[SOLVED] Painted Cases, Grounding, Static, and PC Building

Jan 9, 2021
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I got the Be Quiet! Pure Base 500DX case to build a PC with, and I'm reading some articles that tell me I need to connect my anti-static wristband to an UNPAINTED metal area of my PC case to safely handle my PC components while I build.

The problem is that I don't see any area on my PC case that is unpainted. The whole thing seems to be painted black or with some type of black finish. How can I connect the anti-static wristband to an unpainted metal area of the case or PSU if they are both completely painted in black? I am not seeing any exposed metal to connect to.

I am also building in a room with carpet on the floor, so I'm trying to be extra careful about this. (Would it help to put the PC case on a wood table in the room with carpet?)
 

ClapTrapper

Proper
May 25, 2020
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Electronic components are so tolerant these days a e-strap is almost a scam. Don't sweat it. But be sensible.

  1. Don't wear fuzzy socks and rub them on the carpet while inserting components (wear rubber sneakers if paranoid)
  2. Handle the components so that you don't touch any metal part of it-if possible. If it is a choice between touching the gold contacts on a memory stick or dropping it-touch the metal contacts. Electronic components will not explode with the minuscule amount of static electricity from your body.
Honestly I would dump the wristband since it tends to get in the way. I'm not saying it is totally useless,but you should not fret about it.
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Let is know how the build goes.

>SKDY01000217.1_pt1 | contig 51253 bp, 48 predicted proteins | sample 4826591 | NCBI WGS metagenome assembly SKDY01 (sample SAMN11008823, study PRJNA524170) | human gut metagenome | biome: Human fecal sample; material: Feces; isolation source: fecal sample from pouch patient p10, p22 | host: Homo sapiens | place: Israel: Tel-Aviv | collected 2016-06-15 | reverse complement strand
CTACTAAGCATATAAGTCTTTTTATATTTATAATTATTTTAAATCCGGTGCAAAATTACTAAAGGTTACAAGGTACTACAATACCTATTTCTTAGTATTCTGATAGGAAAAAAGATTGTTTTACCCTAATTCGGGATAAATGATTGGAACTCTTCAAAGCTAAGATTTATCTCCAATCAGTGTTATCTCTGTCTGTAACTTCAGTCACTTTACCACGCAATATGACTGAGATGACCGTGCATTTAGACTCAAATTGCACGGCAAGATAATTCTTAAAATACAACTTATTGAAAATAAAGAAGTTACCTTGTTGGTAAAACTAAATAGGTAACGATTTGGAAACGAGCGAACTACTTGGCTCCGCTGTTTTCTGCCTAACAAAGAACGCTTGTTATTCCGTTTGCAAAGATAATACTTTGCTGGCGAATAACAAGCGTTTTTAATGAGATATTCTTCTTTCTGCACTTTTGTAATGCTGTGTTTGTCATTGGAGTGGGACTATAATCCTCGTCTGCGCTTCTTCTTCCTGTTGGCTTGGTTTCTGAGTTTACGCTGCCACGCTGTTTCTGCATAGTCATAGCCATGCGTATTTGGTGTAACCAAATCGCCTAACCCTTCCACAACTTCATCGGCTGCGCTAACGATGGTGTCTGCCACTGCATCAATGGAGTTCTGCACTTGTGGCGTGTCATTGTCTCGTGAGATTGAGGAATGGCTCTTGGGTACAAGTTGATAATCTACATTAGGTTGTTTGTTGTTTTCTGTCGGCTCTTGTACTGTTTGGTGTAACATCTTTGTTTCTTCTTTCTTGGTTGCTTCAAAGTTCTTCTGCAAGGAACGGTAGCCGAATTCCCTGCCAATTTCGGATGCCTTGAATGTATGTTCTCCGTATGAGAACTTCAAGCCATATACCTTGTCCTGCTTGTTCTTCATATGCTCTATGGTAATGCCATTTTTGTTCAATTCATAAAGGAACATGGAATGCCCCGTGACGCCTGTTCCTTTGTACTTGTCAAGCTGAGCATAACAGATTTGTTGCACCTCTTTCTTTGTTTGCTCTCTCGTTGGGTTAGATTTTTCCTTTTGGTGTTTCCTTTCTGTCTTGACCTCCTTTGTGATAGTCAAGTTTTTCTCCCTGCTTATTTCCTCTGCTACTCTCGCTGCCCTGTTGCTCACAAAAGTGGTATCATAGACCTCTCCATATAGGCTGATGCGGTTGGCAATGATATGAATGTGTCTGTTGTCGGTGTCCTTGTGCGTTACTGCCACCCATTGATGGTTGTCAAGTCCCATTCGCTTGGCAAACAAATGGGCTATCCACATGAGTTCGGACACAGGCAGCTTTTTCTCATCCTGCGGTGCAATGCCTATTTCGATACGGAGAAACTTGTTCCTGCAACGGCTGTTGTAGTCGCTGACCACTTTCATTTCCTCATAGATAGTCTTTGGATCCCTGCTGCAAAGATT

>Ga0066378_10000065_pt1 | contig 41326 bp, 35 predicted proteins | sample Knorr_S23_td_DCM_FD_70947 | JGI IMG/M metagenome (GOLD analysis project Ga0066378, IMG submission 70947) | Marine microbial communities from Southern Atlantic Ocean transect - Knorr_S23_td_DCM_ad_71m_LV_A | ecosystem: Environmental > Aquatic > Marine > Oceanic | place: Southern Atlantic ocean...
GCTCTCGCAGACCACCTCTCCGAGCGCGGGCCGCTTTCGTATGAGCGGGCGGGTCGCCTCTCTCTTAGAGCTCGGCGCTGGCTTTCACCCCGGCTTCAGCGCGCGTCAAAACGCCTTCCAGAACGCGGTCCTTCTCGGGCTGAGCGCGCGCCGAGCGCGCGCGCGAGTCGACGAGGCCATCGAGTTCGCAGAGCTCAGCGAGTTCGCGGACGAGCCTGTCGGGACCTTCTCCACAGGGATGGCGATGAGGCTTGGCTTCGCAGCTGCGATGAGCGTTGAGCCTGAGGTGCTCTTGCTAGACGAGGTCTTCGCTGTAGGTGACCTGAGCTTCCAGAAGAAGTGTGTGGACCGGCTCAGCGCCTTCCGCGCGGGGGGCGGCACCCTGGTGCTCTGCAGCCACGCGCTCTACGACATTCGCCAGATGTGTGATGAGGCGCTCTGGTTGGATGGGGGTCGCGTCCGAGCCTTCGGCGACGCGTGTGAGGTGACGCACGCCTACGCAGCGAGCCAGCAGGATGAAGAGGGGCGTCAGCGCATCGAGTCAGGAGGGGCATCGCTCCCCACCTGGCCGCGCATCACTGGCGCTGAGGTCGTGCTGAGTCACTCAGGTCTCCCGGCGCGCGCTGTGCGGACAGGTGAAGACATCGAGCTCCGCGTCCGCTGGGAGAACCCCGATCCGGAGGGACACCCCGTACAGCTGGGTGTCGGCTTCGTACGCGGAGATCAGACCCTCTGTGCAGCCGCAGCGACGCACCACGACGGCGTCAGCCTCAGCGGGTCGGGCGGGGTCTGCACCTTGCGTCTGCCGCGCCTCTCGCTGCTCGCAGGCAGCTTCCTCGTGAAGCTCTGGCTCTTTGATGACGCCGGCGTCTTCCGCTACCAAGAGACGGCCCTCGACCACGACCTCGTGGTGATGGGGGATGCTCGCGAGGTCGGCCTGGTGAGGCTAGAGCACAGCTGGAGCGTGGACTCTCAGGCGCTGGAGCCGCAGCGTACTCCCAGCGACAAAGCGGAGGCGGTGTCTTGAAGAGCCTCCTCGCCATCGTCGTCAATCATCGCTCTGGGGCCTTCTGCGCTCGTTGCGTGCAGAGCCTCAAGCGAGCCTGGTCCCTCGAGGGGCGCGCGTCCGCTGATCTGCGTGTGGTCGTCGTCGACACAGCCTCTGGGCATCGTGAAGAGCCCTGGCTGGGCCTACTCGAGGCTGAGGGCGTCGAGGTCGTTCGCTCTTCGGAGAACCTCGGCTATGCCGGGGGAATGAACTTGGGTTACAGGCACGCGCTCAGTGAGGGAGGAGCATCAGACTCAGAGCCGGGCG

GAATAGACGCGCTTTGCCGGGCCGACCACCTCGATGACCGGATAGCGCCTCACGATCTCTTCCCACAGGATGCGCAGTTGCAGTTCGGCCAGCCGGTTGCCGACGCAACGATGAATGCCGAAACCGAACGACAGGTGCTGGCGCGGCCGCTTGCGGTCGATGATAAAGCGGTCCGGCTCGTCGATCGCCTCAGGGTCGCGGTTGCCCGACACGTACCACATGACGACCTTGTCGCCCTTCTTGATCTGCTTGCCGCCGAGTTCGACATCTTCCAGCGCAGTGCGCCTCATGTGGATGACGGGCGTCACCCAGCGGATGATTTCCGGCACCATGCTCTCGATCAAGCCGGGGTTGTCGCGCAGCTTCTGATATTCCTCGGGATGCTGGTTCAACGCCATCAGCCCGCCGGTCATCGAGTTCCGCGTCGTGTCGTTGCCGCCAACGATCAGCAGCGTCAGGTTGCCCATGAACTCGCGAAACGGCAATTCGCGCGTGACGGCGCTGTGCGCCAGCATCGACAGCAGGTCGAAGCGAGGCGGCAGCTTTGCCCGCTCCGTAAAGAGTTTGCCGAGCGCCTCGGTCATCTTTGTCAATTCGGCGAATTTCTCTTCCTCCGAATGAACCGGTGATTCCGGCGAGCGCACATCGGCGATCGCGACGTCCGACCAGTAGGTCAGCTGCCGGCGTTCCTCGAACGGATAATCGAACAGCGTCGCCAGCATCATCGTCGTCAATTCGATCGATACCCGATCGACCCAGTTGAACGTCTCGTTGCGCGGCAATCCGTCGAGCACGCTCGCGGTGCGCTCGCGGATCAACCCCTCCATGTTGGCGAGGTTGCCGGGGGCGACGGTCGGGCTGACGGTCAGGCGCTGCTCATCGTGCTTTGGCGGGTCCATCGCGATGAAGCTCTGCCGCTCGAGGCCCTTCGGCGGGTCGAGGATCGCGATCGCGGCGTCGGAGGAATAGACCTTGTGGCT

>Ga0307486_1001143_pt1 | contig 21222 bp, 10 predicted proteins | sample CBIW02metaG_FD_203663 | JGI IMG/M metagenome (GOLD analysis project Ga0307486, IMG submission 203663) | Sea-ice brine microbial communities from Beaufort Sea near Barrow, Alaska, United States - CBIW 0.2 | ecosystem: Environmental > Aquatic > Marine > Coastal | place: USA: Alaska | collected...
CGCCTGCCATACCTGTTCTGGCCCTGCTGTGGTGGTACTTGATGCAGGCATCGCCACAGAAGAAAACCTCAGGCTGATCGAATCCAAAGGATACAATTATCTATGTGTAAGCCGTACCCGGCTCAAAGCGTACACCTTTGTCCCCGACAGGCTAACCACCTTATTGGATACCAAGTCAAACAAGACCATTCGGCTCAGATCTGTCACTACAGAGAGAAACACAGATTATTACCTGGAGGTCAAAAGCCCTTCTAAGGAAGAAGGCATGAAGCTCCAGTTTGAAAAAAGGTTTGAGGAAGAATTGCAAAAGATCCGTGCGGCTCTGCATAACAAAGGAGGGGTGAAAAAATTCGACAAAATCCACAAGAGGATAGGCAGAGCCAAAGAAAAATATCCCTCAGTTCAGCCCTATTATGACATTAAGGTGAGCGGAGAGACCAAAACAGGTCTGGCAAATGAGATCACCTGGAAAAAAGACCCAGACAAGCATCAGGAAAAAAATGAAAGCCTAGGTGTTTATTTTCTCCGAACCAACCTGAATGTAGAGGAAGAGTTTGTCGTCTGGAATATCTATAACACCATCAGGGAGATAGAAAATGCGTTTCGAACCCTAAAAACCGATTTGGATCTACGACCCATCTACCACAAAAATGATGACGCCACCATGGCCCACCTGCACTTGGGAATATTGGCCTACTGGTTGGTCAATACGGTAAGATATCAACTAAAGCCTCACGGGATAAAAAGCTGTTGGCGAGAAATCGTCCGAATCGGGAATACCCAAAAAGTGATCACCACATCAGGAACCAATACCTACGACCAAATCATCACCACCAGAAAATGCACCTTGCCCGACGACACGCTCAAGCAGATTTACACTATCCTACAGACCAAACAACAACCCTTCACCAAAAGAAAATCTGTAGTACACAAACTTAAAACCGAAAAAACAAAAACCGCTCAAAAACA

I think it mostly means like, metal parts as opposed to plastic part.
You can actually be pretty chill about static, since it's only in VERY extreme cases able to harm your stuff.
But it's good practice.
Just hook it to the grills of your powered off, but plugged in psu. (I don't think touching the case actually helps with static since it's not grounded.
 
Reactions: MarsColonist

ClapTrapper

Proper
May 25, 2020
109
32
120
2
Electronic components are so tolerant these days a e-strap is almost a scam. Don't sweat it. But be sensible.

  1. Don't wear fuzzy socks and rub them on the carpet while inserting components (wear rubber sneakers if paranoid)
  2. Handle the components so that you don't touch any metal part of it-if possible. If it is a choice between touching the gold contacts on a memory stick or dropping it-touch the metal contacts. Electronic components will not explode with the minuscule amount of static electricity from your body.
Honestly I would dump the wristband since it tends to get in the way. I'm not saying it is totally useless,but you should not fret about it.
-----------
Let is know how the build goes.
 

RAIDGoblin

Proper
Jan 10, 2021
130
38
120
1
I'm a factory engineer who handles sensitive electronics and chips on a regular basis, causing damage with static is unlikely but however unlikely, it can still happen

wearing rubber shoes would make it worse, it would better trap any static in your body and make a charge jump more likely, the better earthed you are the safer you're equipment will be, the only way to make certain that you don't cause damage is to connect everything (including yourself with the wrist band) to some form of ground/earth to neutralise any charge, if you do this properly it shouldn't matter what carpet you have etc... just wear a cotton shirt and you should be fine

the metal case isn't earthed unless you put the PSU in first, then plug it into mains and leave the back switch turned off, then it's earthed but only if you live somewhere where the wall socket's carry an earth, they don't all, and I personally don't use this method as it's to easy to accidentally have the PSU turned on

My prefered method is to use the copper heating pipes that go underground, and to connect the copper (with paint cleaned off) to my antistatic mat, wrist band and PC case (through a screw hole where there's no thick paint). Everything (including me) will then be connected and have an equal charge that will be as close to neutral as possible, preventing charge jumping from one thing to another and causing damage

I know there's a lot of mixed opinions about this topic on the web, damage is unlikely, but possible, so take as much or as little caution as you like at your own risk
 

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